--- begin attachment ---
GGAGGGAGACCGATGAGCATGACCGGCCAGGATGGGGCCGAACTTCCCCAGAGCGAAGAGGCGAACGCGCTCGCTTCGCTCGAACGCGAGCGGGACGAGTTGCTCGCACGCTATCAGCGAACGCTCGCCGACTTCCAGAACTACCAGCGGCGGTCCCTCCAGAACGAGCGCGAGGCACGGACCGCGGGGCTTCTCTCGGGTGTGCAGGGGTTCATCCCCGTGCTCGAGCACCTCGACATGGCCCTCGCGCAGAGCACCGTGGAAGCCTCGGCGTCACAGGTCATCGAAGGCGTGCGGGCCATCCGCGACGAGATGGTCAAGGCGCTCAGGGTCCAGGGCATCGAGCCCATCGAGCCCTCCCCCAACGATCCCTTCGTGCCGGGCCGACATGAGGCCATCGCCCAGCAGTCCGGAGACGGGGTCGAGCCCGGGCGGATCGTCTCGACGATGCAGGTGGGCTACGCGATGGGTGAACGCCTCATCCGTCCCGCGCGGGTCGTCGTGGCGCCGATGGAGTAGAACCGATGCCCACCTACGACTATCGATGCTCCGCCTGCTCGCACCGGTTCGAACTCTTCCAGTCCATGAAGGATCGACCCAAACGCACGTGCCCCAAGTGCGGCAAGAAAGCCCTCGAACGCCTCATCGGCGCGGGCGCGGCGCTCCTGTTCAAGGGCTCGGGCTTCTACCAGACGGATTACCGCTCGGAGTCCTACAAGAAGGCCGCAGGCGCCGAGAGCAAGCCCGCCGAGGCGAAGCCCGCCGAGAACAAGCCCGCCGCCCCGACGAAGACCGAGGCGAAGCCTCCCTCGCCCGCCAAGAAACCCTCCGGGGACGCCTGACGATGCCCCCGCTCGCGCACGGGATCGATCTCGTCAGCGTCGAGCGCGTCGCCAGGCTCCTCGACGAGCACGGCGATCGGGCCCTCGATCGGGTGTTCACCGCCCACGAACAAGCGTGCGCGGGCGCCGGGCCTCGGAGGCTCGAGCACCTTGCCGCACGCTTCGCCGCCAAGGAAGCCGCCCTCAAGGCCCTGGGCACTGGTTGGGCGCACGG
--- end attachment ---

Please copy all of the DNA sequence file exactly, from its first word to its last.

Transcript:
GGAGGGAGACCGATGAGCATGACCGGCCAGGATGGGGCCGAACTTCCCCAGAGCGAAGAGGCGAACGCGCTCGCTTCGCTCGAACGCGAGCGGGACGAGTTGCTCGCACGCTATCAGCGAACGCTCGCCGACTTCCAGAACTACCAGCGGCGGTCCCTCCAGAACGAGCGCGAGGCACGGACCGCGGGGCTTCTCTCGGGTGTGCAGGGGTTCATCCCCGTGCTCGAGCACCTCGACATGGCCCTCGCGCAGAGCACCGTGGAAGCCTCGGCGTCACAGGTCATCGAAGGCGTGCGGGCCATCCGCGACGAGATGGTCAAGGCGCTCAGGGTCCAGGGCATCGAGCCCATCGAGCCCTCCCCCAACGATCCCTTCGTGCCGGGCCGACATGAGGCCATCGCCCAGCAGTCCGGAGACGGGGTCGAGCCCGGGCGGATCGTCTCGACGATGCAGGTGGGCTACGCGATGGGTGAACGCCTCATCCGTCCCGCGCGGGTCGTCGTGGCGCCGATGGAGTAGAACCGATGCCCACCTACGACTATCGATGCTCCGCCTGCTCGCACCGGTTCGAACTCTTCCAGTCCATGAAGGATCGACCCAAACGCACGTGCCCCAAGTGCGGCAAGAAAGCCCTCGAACGCCTCATCGGCGCGGGCGCGGCGCTCCTGTTCAAGGGCTCGGGCTTCTACCAGACGGATTACCGCTCGGAGTCCTACAAGAAGGCCGCAGGCGCCGAGAGCAAGCCCGCCGAGGCGAAGCCCGCCGAGAACAAGCCCGCCGCCCCGACGAAGACCGAGGCGAAGCCTCCCTCGCCCGCCAAGAAACCCTCCGGGGACGCCTGACGATGCCCCCGCTCGCGCACGGGATCGATCTCGTCAGCGTCGAGCGCGTCGCCAGGCTCCTCGACGAGCACGGCGATCGGGCCCTCGATCGGGTGTTCACCGCCCACGAACAAGCGTGCGCGGGCGCCGGGCCTCGGAGGCTCGAGCACCTTGCCGCACGCTTCGCCGCCAAGGAAGCCGCCCTCAAGGCCCTGGGCACTGGTTGGGCGCACGG